I have to say that our one day in Madhogarh might have been my favorite part of my two week tour in India. For me, getting out of the major cities and seeing rural Indian life was by the far the most educational and most enduring aspects of the trip. During our walk through Madhogarh, we made a stop at the local watering hole, the chai wallah stall.
For most of us living in the U.S., the closest thing we get to traditional Masala Chai is a Starbucks Chai Latte. I’ve been a fan of this drink for years while acknowledging that it’s probably far from authentic. Yet here I was drinking the precursor to that tea knock-off in probably the smallest, most local place possible. Would Starbucks measure up; and more importantly, did I care?
It was up to this man to show me and Team Ozzie, how it’s done…literally.
One of Madhogarh’s Chai Wallahs (I’m assuming that there’s more than one, right?)
First of all a little vocabulary: “chai” is a generic word for tea in Hindi. It doesn’t refer to a specific type of preparation of tea. Masala chai is really what we were having, and what I would continue to crave in the mornings with breakfast while in India. I usually don’t drink caffeinated tea, but I couldn’t resist this, especially having it fresh everyday. It’s common to find chai stands all over India selling Masala chai. It is a hot mixture of very strong black tea (usually Assam tea, often of the mamri variety), whole milk, a spice blend (usually made up of ginger and cardamom, with the addition of cinnamon, peppercorn, and cloves but the mixture varies), and sugar (lots of it). Apparently, everyone has their own twist on making Masala chai, so I can’t really tell you a process, but there are lots of great recipes via Ye Olde Google. The basic method is boiling water, milk, tea, and spices, and then straining it.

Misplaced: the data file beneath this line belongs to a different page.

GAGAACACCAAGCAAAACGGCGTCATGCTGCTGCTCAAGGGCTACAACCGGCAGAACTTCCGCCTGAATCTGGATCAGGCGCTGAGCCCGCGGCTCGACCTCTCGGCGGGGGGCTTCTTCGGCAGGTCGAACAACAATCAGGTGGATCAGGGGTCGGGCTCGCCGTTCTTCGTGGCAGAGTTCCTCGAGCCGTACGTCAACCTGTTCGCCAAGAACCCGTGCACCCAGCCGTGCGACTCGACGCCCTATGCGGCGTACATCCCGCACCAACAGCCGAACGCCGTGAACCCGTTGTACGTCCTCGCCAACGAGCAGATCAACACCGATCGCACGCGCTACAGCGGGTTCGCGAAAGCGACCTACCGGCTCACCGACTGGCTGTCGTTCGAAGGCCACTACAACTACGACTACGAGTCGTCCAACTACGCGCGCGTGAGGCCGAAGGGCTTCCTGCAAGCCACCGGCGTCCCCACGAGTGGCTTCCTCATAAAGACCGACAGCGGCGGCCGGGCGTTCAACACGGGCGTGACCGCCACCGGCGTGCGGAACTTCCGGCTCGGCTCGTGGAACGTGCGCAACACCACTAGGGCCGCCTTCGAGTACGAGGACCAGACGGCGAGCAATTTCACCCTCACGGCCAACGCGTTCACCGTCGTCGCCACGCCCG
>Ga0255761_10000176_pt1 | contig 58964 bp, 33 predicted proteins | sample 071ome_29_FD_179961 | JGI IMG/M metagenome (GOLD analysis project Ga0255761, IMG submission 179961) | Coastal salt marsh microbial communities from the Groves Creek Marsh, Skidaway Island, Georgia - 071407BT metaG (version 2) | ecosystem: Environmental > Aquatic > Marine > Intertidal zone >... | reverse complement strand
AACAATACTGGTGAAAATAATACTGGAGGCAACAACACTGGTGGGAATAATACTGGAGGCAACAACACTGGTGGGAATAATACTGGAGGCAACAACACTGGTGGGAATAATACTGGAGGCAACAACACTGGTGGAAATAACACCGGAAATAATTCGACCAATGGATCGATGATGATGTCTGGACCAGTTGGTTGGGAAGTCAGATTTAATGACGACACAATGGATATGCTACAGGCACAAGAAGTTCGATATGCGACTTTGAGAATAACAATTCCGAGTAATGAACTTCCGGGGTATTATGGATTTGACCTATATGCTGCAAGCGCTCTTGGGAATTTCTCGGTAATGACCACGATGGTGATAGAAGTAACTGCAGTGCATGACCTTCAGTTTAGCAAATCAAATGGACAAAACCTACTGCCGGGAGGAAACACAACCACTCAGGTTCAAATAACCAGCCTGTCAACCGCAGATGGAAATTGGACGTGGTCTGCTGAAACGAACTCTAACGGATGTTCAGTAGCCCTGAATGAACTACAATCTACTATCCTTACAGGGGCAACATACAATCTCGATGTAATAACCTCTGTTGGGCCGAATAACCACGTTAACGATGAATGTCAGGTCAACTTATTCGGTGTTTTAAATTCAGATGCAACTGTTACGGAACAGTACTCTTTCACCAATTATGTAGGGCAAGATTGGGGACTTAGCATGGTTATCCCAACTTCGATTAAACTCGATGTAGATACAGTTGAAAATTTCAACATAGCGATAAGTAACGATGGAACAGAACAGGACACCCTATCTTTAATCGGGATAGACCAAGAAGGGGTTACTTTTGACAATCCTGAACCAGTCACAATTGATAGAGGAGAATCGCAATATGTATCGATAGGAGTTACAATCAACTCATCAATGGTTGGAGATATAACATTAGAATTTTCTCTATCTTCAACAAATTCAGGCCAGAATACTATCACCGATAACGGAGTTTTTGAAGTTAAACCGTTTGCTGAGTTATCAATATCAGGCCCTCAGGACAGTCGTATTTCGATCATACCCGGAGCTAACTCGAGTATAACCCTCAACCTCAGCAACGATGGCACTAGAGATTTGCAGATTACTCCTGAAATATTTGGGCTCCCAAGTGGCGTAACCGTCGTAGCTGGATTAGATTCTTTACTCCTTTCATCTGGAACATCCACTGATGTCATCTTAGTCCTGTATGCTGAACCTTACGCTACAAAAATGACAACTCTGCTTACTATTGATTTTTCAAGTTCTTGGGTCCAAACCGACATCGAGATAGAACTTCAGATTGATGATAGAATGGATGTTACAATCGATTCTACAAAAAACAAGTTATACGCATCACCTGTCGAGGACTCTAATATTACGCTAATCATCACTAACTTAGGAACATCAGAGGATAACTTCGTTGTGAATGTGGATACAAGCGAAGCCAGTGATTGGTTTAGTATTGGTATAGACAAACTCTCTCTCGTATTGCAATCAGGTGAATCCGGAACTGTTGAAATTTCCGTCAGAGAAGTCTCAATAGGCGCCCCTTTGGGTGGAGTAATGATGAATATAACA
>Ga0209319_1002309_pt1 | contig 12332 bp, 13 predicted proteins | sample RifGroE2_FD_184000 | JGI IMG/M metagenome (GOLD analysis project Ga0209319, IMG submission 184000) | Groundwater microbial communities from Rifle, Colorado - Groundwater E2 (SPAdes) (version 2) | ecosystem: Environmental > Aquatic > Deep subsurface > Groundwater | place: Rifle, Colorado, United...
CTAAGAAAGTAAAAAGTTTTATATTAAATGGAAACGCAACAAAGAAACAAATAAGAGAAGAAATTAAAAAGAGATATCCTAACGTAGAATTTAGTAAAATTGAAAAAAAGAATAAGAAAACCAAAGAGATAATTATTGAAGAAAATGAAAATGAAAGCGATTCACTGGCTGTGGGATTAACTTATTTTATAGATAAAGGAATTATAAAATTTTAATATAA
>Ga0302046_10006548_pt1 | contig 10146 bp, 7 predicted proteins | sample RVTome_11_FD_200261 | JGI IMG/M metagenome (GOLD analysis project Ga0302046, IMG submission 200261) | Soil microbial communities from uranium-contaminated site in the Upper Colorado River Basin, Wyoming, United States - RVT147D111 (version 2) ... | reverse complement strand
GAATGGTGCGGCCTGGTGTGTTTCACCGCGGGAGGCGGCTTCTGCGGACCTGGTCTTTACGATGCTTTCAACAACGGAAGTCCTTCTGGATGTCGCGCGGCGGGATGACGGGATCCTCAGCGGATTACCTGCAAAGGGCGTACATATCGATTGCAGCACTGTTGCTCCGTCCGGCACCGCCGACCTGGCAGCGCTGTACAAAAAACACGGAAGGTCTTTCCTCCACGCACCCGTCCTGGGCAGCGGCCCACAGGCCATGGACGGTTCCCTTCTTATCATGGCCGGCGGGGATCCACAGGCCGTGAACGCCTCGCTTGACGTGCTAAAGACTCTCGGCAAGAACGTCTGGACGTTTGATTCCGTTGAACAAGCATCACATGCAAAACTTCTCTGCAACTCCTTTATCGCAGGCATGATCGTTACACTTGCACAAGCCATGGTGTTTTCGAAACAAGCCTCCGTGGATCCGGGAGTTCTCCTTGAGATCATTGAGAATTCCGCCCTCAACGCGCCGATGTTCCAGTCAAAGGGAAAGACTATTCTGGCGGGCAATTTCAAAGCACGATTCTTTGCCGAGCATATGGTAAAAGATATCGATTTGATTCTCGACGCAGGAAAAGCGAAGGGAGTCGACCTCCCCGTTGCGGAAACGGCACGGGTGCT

When we rolled up to the chai stall, it was definitely buzzing. There were several men of various ages gathered about chatting. Needless to say, quite a few of them took an interest in me, and I was quite fascinated right back. I could totally tell that they were talking about me, but of course I understood nothing. I did make out the word “African” though.
For a variety of reasons, the chai spot is really like the local bar. It’s where people (Read: Men) go to shoot the breeze and meet up with friends. In my mind, the chai wallah isn’t just providing tea; he’s also creating community. As a tourist/traveler, I appreciated getting to the local hang out spot, even if I couldn’t really communicate and I was definitely out place. The village men smiled at us, and I think they appreciated that we happily drank our tea.
This man was kind enough to let me take a picture of him.
I couldn’t leave you all without showing how this chai wallah makes his tea. Perhaps it will inspire you to make some at home.
So cheers, everyone, and try some (Masala) chai in the near future, even if it is at Starbucks.
By the way, his version is better than Starbucks (big surprise). The milk adds creaminess, but it doesn’t overpower all of the other ingredients, which often happens with a poorly made Starbucks chai. Often you get a weak spice kick with Starbucks, but there was no doubt about what I was drinking here.
Do you like (Masala) chai tea? Do you enjoy checking out local watering holes, bars, and meeting spots when you travel?